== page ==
By Dave White
There are days I wish I was Spenser. I wish I could drink a cup of Dunkin Donuts coffee, eat a doughnut, run five miles, shoot a bad guy, drink some beer, snap off a joke or two, and then make a gourmet dinner.
There are days I wish I was James Bond. Traveling the globe, shooting at bad guys, getting every available women, and again with the jokes. (The movie Bond, anyway. Fleming's Bond was rarely funny... and when he tried to be... he still wasn't.)
I've been thinking a lot about my favorite characters lately, in movies, books and TV, and there seems to be a common theme that runs through them. Indiana Jones, Spenser, Bond... they're all typically the same person, gruff, tough, funny, confident. They're not the everyman. They're the ideal man. They're the code hero, not the Hemingway hero. They get up.
When I sit down to look at my characters, very few of them have this thread going through them. They're not happy people, usually. And when they are happy, that happiness is taken from them in a flash.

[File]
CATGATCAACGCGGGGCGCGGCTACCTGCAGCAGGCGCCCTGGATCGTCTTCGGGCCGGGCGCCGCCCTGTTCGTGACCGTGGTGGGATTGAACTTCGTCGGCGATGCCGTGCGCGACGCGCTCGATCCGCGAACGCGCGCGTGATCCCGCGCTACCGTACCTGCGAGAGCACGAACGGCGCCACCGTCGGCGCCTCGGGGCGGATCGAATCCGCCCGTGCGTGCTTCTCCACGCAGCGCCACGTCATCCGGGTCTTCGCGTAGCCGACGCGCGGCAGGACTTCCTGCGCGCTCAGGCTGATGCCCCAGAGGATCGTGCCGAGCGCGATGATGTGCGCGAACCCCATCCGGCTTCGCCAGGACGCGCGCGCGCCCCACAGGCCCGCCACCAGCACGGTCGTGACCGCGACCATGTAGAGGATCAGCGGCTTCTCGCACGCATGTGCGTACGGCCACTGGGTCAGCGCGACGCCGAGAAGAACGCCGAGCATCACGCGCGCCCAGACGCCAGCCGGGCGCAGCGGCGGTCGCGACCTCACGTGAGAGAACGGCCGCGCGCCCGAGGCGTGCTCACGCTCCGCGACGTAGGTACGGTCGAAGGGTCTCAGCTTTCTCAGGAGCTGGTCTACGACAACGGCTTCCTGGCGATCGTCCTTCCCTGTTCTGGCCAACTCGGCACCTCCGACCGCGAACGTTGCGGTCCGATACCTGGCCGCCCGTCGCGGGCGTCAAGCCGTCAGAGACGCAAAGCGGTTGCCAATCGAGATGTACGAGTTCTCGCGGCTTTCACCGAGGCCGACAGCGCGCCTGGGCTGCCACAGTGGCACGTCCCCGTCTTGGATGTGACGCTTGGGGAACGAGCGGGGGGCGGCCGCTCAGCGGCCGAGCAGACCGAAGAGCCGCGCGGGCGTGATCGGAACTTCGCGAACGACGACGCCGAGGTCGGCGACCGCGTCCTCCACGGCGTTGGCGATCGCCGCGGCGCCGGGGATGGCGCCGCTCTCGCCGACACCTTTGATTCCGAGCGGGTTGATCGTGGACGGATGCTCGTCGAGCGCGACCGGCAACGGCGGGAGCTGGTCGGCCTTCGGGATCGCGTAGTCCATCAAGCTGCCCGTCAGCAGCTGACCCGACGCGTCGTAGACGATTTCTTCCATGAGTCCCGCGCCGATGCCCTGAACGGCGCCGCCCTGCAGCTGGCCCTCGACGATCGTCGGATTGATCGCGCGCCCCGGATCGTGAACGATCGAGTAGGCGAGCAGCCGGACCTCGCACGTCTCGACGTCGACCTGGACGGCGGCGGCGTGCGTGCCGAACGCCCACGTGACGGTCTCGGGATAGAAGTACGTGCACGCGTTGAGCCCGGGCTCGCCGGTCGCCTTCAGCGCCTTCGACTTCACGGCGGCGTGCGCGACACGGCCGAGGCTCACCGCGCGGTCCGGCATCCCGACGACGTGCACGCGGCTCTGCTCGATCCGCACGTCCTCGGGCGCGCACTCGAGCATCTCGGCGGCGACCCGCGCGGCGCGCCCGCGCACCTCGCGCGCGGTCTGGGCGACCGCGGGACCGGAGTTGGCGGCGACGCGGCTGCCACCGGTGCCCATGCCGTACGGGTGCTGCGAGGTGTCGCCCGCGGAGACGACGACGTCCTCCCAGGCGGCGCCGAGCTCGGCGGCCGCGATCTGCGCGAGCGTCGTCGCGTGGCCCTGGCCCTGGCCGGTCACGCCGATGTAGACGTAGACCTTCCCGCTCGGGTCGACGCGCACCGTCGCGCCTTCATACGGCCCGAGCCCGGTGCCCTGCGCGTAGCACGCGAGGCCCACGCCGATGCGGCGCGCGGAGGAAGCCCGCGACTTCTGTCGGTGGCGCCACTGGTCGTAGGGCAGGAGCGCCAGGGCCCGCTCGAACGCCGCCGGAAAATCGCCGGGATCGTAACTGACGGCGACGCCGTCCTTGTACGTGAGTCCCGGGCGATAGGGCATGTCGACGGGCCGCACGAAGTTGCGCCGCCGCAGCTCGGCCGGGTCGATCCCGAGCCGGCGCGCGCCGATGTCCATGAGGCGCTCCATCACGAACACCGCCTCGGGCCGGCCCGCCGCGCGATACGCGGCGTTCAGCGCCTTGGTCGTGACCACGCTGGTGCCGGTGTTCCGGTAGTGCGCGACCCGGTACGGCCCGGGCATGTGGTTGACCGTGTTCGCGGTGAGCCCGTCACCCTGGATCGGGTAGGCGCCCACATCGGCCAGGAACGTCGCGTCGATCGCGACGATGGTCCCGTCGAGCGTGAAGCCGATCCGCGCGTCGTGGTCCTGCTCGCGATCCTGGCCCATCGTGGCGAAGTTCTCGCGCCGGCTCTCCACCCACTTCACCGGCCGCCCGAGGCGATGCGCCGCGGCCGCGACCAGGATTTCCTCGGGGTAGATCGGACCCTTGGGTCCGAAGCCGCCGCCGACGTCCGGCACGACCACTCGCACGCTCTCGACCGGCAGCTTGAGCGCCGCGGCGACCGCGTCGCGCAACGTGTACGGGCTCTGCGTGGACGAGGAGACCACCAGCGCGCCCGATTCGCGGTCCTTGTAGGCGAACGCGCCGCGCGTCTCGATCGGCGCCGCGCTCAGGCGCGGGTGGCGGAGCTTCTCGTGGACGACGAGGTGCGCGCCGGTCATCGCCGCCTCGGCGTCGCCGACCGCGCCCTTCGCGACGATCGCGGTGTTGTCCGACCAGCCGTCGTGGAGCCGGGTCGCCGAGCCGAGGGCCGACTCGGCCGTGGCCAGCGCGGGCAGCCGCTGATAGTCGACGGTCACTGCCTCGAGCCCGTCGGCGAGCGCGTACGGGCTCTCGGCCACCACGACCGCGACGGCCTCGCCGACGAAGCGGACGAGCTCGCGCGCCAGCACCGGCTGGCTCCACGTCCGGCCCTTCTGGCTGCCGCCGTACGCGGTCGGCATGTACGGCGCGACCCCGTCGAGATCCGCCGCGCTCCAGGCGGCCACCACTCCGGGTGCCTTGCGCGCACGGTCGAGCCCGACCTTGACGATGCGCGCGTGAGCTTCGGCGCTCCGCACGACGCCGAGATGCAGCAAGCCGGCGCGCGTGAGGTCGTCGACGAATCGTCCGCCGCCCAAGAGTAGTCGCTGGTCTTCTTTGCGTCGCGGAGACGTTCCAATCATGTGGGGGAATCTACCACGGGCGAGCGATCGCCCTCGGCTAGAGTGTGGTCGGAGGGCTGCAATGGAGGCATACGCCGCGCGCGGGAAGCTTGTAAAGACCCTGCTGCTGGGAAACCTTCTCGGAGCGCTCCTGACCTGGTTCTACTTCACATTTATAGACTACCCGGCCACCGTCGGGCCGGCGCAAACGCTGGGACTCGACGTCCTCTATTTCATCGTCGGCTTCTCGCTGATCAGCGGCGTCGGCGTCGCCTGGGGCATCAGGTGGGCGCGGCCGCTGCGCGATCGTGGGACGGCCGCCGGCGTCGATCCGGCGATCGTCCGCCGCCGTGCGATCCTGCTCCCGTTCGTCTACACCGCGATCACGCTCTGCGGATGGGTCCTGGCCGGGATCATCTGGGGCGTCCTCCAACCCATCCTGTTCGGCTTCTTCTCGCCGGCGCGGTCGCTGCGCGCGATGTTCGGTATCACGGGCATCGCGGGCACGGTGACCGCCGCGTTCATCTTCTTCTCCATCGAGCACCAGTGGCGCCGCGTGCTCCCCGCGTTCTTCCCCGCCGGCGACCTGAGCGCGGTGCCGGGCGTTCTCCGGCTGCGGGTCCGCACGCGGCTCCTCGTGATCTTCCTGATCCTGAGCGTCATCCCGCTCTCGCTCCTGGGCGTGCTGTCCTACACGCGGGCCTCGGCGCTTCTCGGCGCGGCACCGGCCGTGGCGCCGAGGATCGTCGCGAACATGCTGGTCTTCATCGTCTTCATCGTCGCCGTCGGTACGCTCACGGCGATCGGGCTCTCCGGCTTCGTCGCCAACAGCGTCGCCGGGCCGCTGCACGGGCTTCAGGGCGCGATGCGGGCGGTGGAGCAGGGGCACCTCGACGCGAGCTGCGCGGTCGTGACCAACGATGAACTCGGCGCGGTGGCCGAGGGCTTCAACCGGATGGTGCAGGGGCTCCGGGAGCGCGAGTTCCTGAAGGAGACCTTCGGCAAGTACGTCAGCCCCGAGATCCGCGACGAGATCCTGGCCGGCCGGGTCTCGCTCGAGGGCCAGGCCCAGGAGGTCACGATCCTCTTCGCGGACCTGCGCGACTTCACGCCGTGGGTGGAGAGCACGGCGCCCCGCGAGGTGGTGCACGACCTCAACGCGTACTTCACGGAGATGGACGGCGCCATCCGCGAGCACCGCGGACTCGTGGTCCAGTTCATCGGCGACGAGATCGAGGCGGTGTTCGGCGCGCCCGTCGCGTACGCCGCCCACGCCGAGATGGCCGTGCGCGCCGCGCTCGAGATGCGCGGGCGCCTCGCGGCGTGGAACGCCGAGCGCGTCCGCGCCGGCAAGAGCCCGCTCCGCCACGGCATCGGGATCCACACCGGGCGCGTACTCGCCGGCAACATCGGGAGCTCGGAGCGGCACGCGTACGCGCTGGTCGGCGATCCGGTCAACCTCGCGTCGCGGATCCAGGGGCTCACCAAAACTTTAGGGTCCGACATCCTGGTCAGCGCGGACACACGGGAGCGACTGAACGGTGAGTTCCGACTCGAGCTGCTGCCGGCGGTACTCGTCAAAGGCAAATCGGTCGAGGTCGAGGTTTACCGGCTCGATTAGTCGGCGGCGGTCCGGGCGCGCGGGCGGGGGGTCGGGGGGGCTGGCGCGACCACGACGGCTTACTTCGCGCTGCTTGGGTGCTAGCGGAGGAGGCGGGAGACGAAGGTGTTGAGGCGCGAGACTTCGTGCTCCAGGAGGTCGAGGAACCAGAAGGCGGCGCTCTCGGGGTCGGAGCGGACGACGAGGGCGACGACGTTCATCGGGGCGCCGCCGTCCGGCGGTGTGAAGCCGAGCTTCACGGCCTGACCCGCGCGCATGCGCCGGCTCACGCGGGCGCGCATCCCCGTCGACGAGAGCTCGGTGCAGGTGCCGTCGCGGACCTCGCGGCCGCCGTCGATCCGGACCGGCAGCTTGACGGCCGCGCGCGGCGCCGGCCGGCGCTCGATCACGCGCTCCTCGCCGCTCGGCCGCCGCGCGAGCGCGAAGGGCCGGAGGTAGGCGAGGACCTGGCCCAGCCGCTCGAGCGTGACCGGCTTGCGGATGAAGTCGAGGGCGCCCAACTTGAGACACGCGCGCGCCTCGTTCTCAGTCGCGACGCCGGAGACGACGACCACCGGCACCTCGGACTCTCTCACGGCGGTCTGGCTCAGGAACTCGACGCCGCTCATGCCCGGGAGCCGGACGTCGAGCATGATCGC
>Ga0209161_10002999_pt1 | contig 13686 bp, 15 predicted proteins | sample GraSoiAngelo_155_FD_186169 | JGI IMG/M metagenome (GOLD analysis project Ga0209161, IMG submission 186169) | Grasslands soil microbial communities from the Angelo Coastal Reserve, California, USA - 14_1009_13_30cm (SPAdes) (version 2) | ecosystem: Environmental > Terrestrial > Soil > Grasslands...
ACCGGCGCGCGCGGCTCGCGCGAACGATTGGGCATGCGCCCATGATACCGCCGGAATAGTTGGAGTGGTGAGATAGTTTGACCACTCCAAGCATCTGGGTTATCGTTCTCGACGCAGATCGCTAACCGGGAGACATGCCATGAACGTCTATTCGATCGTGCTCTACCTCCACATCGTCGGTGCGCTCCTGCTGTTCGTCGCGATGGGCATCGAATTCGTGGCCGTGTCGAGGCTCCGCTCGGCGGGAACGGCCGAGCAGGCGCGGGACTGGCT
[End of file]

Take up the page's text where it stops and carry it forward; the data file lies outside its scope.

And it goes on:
My characters are a bit more realistic, I suppose, but I'm not sure they have the staying power of Bond or Spenser or Jones. They don't often stick with you months after you put the book down. My characters are dark heroes. They do their job, but they're never better for it.
I tend to like both types of characters... but I write about what I think I do well. I'm not sure I could come up with a Bond type character. The never lose your cool kind of guy. I don't see much tension there.
But these are the types of characters people love. These are the characters I'm drawn to over and over and over again. I still read Spenser... I still see every Bond book. I can't even bring myself to hate Crystal Skull.
Probably because it's what we can't be. And it what we want to be. So they watch this characters and imagine they'll have the same witty line, the same grin, the same cool under pressure.
It strikes me, that when you look at these popular heroes... the code heroes...They stick out because we, the audience, is the Hemingway hero. We're, in a way, jealous that these guys can keep getting up and up and up.
Deep down, we know we'll stay down.
So, dear reader, what's appealing to you about the code heroes? And why do we still enjoy reading about the Hemingway hero at times too?